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Wednesday, January 9, 2013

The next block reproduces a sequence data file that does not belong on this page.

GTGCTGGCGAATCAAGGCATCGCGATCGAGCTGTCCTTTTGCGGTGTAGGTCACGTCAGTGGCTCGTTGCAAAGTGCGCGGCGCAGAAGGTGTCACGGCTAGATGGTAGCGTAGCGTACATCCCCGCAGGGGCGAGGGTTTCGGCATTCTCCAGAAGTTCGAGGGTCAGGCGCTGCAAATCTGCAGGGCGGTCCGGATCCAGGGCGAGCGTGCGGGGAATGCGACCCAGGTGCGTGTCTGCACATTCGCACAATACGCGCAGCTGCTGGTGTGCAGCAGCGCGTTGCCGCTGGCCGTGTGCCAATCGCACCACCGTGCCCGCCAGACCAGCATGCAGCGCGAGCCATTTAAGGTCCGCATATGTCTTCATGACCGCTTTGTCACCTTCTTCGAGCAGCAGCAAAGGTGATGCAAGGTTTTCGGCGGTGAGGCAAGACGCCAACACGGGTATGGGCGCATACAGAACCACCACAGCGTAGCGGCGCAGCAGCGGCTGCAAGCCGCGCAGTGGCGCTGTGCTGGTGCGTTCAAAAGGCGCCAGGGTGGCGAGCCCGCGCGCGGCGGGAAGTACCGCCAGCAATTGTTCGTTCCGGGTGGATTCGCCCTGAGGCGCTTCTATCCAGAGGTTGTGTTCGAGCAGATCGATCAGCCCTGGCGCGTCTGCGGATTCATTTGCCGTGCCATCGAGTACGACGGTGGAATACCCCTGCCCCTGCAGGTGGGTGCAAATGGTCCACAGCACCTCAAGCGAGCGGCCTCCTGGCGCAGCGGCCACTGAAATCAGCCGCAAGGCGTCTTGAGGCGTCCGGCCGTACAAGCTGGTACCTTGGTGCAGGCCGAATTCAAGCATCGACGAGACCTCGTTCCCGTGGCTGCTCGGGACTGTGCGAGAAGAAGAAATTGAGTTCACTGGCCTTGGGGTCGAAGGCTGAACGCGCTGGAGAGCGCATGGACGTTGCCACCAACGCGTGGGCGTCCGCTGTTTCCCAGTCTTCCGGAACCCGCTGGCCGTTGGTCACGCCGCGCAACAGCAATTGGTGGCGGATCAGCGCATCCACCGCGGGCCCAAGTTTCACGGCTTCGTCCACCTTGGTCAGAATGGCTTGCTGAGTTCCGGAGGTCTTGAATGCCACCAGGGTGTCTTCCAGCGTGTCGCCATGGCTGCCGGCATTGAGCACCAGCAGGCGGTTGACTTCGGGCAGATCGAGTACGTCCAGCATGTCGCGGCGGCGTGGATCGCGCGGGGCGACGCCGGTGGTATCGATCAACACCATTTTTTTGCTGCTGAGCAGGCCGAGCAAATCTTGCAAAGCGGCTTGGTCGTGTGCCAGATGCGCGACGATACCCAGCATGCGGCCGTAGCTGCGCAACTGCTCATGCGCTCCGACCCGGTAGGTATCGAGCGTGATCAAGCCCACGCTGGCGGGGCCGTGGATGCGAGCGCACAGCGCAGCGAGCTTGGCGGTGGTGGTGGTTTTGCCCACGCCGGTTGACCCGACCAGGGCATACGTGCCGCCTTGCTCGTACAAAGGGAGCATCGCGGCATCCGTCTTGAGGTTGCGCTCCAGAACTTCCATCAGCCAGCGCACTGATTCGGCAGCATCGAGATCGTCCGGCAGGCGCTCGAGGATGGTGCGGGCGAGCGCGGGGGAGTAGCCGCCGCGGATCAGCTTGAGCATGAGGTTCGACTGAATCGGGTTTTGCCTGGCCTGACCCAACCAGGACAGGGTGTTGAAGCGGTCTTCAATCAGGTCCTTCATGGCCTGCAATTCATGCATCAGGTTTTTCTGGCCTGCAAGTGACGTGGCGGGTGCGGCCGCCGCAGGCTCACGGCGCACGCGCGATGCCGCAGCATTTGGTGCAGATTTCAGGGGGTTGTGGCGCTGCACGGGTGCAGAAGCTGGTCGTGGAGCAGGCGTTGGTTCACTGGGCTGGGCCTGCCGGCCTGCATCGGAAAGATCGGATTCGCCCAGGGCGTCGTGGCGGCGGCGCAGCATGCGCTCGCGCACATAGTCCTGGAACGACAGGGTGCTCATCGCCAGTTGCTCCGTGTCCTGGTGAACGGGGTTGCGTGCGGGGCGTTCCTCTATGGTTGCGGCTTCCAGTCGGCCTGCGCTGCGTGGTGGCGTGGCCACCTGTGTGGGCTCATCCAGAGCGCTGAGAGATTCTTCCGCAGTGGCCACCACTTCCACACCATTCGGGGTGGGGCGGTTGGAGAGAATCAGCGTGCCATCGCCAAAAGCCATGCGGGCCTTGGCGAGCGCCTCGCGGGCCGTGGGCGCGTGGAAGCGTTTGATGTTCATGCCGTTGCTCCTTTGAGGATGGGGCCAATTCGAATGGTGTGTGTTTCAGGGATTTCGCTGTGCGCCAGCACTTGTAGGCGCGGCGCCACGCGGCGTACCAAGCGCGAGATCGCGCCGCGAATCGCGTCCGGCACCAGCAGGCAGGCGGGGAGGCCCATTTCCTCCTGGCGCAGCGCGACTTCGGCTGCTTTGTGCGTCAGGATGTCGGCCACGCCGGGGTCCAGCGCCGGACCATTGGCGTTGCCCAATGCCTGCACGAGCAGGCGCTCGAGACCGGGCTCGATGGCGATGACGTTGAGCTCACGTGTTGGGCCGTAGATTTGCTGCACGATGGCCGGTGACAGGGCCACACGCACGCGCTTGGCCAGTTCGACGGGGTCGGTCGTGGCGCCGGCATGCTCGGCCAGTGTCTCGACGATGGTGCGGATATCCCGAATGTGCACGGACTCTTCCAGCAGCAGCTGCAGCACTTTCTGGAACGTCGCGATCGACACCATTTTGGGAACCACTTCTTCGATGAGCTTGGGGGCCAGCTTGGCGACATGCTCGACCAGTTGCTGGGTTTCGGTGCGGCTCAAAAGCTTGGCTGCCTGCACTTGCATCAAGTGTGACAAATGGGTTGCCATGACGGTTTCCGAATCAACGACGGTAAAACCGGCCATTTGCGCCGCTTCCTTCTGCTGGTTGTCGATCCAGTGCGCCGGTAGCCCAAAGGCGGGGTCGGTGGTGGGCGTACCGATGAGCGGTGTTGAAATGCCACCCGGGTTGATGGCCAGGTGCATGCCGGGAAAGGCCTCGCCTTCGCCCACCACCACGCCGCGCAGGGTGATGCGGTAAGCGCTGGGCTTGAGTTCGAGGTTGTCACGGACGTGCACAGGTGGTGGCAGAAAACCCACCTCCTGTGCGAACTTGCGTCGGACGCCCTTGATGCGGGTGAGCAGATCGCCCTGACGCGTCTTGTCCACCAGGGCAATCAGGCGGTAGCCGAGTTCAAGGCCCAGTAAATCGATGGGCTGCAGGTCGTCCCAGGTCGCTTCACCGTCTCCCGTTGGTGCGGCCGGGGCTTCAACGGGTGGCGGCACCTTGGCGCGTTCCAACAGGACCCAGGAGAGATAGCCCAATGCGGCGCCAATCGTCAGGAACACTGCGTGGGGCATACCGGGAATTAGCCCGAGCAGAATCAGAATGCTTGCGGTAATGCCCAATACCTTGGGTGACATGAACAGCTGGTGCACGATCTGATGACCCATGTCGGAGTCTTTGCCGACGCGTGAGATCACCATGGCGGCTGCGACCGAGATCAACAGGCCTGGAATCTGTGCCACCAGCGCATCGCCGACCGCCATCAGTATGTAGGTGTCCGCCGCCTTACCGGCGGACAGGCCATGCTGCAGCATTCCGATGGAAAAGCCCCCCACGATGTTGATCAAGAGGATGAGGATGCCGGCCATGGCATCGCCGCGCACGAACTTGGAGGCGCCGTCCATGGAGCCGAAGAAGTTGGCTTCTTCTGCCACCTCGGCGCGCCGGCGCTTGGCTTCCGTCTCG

COLOMBIA WATCH-Carmen Mayusa left me speechlessCarmen Mayusa is one of very few people who has left me speechless. As I sat with her in a sunlit conference room in Brighton, she told me about her brother’s death: ‘We were supposed to go to a New Year’s Eve party, but I couldn’t go because he was assassinated that day.’ The story represents a double loss for Carmen: the loss of her brother’s life in his assassination, and the loss of her own freedom. Unlike the tourists who now flock to her home country, Carmen doesn’t visit beaches, or while away the hours in bars. She can’t even board a bus without putting her own life in danger. Despite being free, Carmen is a prisoner every day of her life.At this point you’re probably wondering who Carmen Mayusa is. So let me go back to the beginning. Carmen Mayusa is a trade unionist. She’s not a criminal or a gangster. But she happens to have been born in Colombia, the most dangerous country in the world to be a trade unionist. In the past 22 years, approximately 3000 trade unionists have been killed by right-wing militia in Colombia – 12 in this year alone. In 97% of these cases, no one is convicted of the killings. Trade unionists, like Carmen, must accept that those closest to them might one day disappear forever, and no one will ever be held responsible. Usually the greatest crime committed by Colombian trade unionists is to criticise government policy.For that, they are denounced as terrorists, arrested in their homes and imprisoned without trial, in what POA General Secretary Steve Gillan calls, ‘the most terrible conditions I have ever seen.’ Carmen Mayusa herself was detained for two years without trial, before eventually being released in 2008.What Carmen Mayusa has lived through is so far outside of my understanding of reality that it’s difficult to describe her. I was struck by the natural poetry to her vernacular, which infuses her words with a sort of heroic romance. And yet at the same time, she never lets you get carried away with the image of her as a brave heroine. During our meeting, she talked defiantly about her struggle, but she was also honest about her despair. She wept as she told me, ‘I’m scared.’ She grieved openly about the death of her family members who were murdered by militia. She became angry about the unfairness of her situation; not always the determined anger we associate with heroes, but the raw, bitter anger of someone who feels gravely wronged. When I was introduced to Carmen, I wanted to meet a superhero; but instead I met a human being.Carmen is human and therefore deserves rights. She deserves to be able to leave her house without fearing for her life. She deserves the family that has been taken away from her. She deserves to be on the front page of every single newspaper across the world until something is done to stop these atrocities. She deserves the support of the international community. At the moment she is barely getting its attention.In Carmen I saw that when the authorities take away someone’s freedom, they don’t oppress them: they put them in the position of having nothing to lose. For all her despair, grief and rage, Carmen Meyusa will continue to fight in Colombia. Her sense now is that to give up would render her grief meaningless, and would betray the struggles of her family. I asked her if she had ever thought of stopping. Her reply? ‘I will never stop. My family died in this fight. I will never turn my back on the banners they have lifted.’
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